Learning is not being disrupted (it’s the reverse of that)

(So, it turns out that this is a little ranty, perhaps. This post may overstate some points as I rehearse them. Apologies if that’s a problem but I find that it is a useful way to figure things out).

One of our great problems in the L&D world is that we often care more about Learning than those learners out there. (A side note: I believe learner is a misnomer. People are trying to find things out and get things done. They may learn along the way, but it’s rarely the motivating purpose). We care deeply about the design of learning (content), the management and production of learning (content) and the delivery of learning (content). We are starting to care deeply (I think/hope) about consulting to identify if learning (content) is required or advisable. We are becoming obsessed with curating other people’s learning (content).

I am hopeful that we will start to care equally about gathering and analysis of evidence in those consultation, design and delivery moments. That is a thought for another post though.

Learners, if there is such a beast, care far less about all of those elements. From a punter’s point of view many of what we might call performance challenges are overcome by, the now everyday, combination of Google, Wikipedia and YouTube (or similar content tools). If it’s content you are after, the job is done. Answers are everywhere. This is not disruption for the user, it is the removal of previous barriers and gatekeepers in the search for information.  Training delivery might have been disrupted, but not learning. In this sense, learning has been liberated.  

Equally, if it’s advice and guidance you’re after, there’s a social network for that. We have direct access to a dizzying array of expertise and experience via various social tools and publishing platforms. Careful thought is needed before we stand between an expert and the person seeking their expertise. What can we add to that relationship? Again, that’s where the disruption can be claimed – intermediaries become inconveniences when connections can be made directly. For the punter, it is a sense of liberty and freedom to choose their expert. The sad tale of Thomas Cook is yet another recent example of this change – the value of the intermediary had been eroded but the high street stores were counted in their hundreds.

There is a real risk to those in the workforce learning professions that we are defending scarcity of knowledge and shoring up the barriers to accessing expertise. This might feel good because we are in control and can manage the apparent risks of more open provision. It’s not particularly efficient or helpful to the end user however. Another awkward reality is that we are creating friction and adding cogs to the machine. I worry, sometimes, that we are applying the defences of bureaucrats to the benefits of the bureaucracy, of which, we are inadvertently a part.

It is still true that the workplace is different in important respects from our consumer lives – rules, norms and mores are different in most working environments. However, the tools we use to navigate this space are more likely to be the tools we chose as private individuals. The notion of private individual versus worker is eroding for the same and other reasons. The information revolution brought on by digital development does not respect organisation boundaries and neither do our routine expectations of what a useful experience is.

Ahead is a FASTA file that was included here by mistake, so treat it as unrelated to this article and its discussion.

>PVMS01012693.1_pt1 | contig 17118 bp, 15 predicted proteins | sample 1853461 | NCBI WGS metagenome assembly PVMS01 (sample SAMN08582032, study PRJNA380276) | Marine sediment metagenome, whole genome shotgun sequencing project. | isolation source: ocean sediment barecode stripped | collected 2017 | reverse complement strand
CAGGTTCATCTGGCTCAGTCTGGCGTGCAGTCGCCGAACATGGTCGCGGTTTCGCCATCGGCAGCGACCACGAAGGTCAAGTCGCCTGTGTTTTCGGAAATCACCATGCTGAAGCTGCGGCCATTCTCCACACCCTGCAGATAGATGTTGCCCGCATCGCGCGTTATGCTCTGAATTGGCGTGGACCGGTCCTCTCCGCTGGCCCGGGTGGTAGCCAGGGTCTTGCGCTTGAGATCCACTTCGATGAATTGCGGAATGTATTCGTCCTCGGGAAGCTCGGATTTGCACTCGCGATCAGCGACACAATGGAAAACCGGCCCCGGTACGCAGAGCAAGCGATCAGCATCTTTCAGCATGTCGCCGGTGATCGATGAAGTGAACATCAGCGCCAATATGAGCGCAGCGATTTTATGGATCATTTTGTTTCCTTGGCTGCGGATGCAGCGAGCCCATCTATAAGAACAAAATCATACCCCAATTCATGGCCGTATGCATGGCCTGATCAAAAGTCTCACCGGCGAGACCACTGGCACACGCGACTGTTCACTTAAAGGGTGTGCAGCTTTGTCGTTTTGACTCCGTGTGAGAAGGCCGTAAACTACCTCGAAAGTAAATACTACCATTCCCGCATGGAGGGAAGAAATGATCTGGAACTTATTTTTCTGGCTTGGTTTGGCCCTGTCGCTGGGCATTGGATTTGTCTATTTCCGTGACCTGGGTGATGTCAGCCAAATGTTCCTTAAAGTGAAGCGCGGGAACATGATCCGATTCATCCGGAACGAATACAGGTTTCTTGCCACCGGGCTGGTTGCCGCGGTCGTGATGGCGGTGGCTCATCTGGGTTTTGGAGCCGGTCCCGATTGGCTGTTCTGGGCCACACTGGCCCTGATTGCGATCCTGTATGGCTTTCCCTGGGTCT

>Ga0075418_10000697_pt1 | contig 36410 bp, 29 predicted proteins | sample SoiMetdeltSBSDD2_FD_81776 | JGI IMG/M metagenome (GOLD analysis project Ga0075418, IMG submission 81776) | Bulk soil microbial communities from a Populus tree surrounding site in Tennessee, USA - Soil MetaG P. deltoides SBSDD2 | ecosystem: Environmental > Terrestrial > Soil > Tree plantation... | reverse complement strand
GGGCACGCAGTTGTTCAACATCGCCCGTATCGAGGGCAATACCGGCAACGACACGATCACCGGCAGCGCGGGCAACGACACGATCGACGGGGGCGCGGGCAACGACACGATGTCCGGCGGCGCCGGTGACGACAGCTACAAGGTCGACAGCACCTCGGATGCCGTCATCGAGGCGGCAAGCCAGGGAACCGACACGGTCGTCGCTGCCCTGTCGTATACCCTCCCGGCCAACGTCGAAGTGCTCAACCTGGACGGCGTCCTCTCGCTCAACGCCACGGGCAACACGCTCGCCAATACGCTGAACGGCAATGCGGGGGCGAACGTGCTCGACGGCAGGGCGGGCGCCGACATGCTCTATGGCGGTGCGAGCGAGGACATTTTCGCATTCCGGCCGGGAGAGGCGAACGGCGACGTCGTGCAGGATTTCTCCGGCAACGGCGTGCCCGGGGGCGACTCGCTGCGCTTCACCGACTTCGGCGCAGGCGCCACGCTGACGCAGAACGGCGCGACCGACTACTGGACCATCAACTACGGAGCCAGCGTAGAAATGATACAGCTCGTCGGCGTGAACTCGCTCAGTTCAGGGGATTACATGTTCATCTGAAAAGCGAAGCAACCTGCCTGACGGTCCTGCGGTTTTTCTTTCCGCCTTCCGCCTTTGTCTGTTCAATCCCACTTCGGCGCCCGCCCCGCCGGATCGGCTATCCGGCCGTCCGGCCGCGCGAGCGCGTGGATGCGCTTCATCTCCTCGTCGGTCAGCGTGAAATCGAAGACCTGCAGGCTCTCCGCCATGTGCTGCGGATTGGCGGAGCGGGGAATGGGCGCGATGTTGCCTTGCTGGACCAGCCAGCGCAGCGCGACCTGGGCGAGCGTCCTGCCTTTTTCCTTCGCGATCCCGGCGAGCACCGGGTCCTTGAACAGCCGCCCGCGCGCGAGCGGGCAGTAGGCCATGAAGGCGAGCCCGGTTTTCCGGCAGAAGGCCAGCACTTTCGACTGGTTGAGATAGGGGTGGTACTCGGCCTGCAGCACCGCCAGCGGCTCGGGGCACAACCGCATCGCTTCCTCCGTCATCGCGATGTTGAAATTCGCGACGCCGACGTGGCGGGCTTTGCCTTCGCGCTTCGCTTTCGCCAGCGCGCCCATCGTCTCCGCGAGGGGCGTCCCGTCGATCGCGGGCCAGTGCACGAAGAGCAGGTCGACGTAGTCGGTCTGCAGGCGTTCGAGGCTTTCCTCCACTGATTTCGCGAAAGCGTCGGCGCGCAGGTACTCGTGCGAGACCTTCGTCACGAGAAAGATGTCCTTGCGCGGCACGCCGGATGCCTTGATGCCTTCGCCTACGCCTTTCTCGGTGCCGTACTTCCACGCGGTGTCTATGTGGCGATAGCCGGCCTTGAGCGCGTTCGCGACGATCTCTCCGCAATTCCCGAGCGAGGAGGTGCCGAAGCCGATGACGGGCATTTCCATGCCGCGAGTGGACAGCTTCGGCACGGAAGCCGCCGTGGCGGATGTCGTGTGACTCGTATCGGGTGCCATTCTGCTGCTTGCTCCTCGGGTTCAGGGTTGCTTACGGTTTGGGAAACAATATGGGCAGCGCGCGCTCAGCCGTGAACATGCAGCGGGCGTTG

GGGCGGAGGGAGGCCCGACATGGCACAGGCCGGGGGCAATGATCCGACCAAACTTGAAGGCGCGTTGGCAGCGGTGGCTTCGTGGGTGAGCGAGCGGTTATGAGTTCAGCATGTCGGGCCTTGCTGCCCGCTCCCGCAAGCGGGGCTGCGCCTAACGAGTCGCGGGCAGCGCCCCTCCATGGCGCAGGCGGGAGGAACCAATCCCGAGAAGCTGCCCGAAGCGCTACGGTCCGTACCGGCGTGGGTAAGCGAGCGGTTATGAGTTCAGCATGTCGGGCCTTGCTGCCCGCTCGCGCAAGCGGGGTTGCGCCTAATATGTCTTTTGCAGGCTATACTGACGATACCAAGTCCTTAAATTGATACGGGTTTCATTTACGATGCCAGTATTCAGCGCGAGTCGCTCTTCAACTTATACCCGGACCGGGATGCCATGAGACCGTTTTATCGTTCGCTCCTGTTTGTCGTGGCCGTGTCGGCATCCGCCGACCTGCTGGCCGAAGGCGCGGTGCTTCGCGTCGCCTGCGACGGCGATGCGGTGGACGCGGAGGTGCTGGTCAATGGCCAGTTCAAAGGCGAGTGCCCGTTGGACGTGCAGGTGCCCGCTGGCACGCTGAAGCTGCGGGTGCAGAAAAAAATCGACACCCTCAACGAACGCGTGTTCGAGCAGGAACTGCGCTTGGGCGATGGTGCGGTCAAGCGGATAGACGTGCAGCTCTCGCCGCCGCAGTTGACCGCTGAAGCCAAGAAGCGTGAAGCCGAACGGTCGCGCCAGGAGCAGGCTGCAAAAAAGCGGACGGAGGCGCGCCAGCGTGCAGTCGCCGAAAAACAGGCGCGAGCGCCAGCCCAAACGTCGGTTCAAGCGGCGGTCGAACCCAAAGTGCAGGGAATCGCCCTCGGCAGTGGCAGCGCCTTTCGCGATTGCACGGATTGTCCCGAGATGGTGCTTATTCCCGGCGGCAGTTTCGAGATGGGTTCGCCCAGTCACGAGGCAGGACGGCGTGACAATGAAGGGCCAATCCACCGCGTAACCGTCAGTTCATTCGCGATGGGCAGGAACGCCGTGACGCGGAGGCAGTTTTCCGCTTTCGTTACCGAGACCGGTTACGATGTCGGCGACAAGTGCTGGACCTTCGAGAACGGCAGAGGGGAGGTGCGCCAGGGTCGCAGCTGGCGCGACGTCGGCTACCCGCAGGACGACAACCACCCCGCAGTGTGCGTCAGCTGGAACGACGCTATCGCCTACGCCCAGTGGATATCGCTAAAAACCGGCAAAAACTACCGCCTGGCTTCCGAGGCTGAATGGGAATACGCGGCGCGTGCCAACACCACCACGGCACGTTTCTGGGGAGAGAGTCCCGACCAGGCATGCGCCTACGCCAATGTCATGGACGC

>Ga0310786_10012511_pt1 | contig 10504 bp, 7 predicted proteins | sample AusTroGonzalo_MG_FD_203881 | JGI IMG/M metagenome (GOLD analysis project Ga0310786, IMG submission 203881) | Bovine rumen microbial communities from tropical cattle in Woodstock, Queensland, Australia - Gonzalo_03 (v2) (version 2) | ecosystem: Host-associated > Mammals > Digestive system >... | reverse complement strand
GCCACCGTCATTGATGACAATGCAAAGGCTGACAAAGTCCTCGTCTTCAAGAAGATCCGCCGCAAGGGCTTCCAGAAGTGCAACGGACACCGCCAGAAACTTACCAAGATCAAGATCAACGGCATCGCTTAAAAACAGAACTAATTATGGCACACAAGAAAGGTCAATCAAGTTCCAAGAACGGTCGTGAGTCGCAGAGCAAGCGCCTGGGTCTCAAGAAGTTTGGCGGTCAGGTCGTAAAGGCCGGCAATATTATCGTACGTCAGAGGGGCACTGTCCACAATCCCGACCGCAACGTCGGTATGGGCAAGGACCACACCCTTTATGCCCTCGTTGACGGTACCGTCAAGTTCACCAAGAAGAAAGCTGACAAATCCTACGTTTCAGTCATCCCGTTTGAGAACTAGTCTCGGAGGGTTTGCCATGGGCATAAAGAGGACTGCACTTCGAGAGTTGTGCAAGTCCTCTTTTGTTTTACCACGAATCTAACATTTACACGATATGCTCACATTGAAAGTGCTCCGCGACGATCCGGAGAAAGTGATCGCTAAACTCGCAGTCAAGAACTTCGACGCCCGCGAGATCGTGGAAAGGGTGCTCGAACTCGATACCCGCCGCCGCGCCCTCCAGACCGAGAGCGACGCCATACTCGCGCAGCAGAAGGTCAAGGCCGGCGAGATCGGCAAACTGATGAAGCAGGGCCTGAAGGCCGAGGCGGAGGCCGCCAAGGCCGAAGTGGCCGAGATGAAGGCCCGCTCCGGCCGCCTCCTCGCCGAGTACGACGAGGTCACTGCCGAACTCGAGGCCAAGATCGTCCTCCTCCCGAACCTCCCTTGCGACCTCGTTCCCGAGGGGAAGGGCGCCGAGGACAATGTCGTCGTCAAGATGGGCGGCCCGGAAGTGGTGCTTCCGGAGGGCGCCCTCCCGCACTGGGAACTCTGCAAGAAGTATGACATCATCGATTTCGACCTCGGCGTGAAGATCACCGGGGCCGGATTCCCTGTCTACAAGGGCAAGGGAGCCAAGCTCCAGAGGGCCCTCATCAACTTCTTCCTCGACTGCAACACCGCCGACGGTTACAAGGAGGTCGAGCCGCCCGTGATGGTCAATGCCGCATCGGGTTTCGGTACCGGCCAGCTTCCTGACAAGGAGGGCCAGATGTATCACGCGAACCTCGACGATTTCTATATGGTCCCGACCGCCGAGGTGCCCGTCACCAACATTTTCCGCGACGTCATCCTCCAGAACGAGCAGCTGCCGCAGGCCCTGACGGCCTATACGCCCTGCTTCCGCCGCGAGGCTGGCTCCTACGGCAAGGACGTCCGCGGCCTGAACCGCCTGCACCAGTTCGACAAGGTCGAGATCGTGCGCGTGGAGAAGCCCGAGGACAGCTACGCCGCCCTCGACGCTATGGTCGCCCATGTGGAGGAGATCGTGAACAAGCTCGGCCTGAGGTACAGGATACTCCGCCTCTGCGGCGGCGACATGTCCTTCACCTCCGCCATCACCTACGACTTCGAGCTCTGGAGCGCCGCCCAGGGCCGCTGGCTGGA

Disintermediation is at the root of digital disruption and is a scary phenomenon for go-betweens in any industry. Is L&D at risk of becoming the travel agency of the workplace? For consumers, removing the middle-men usually feels like progress towards greater convenience, choice and lower prices. Why would this be different in a workplace learning context.

So what is L&D to do as the forces of disintermediation continue to gather in strength?

Between drafting moments on this post I have listened to this episode of the Good Practice podcast: In Defense of the Course, with Patti Shank. There are some clear calls in here for the value of the classroom based course (physical or virtual). Getting knowledge into the heads of those who are new to something seemed to be at the heart of this. Bringing people together to show, explain, describe and support rehearsal are the benefits in this case. As usual, with the GP pod, they were quick to helpfully point out the uncomfortable yet well known truth – so many courses are actually not very good. Quality counts, after all. (For the Brexit fans: “No course is better than a bad course”?)

What I was more struck by as a potentially sure footed route out of the problem was the reference to facilitation as a central benefit. This feels like a really useful source of value for us to build on. Rather than the making of stuff and the organising of events reflexively; we can bring expertise in how people learn best, how to challenge them, offer guidance and support, develop psychological safety and manage useful feedback. As human skills these are harder to disintermediate to the satisfaction of the consumer (although I think automated feedback looks like a problem being solved pretty well in many cases).

I realise that this is a statement of the obvious on which to conclude. And yet, in a digital context, I think the profession is struggling with how to take up this facilitation role. We tend to see facilitation as something we do ‘in the room’. Some newer products and services are showing promise here: using data to nudge users along, present targeted choices and support journeys in real time. Some are bringing elements of simulation and reach via digital channels to support new facilitation relationships in the more dispersed workplaces we inhabit. Maybe these are the places to reinvent the benefits of the facilitator as useful intermediary?

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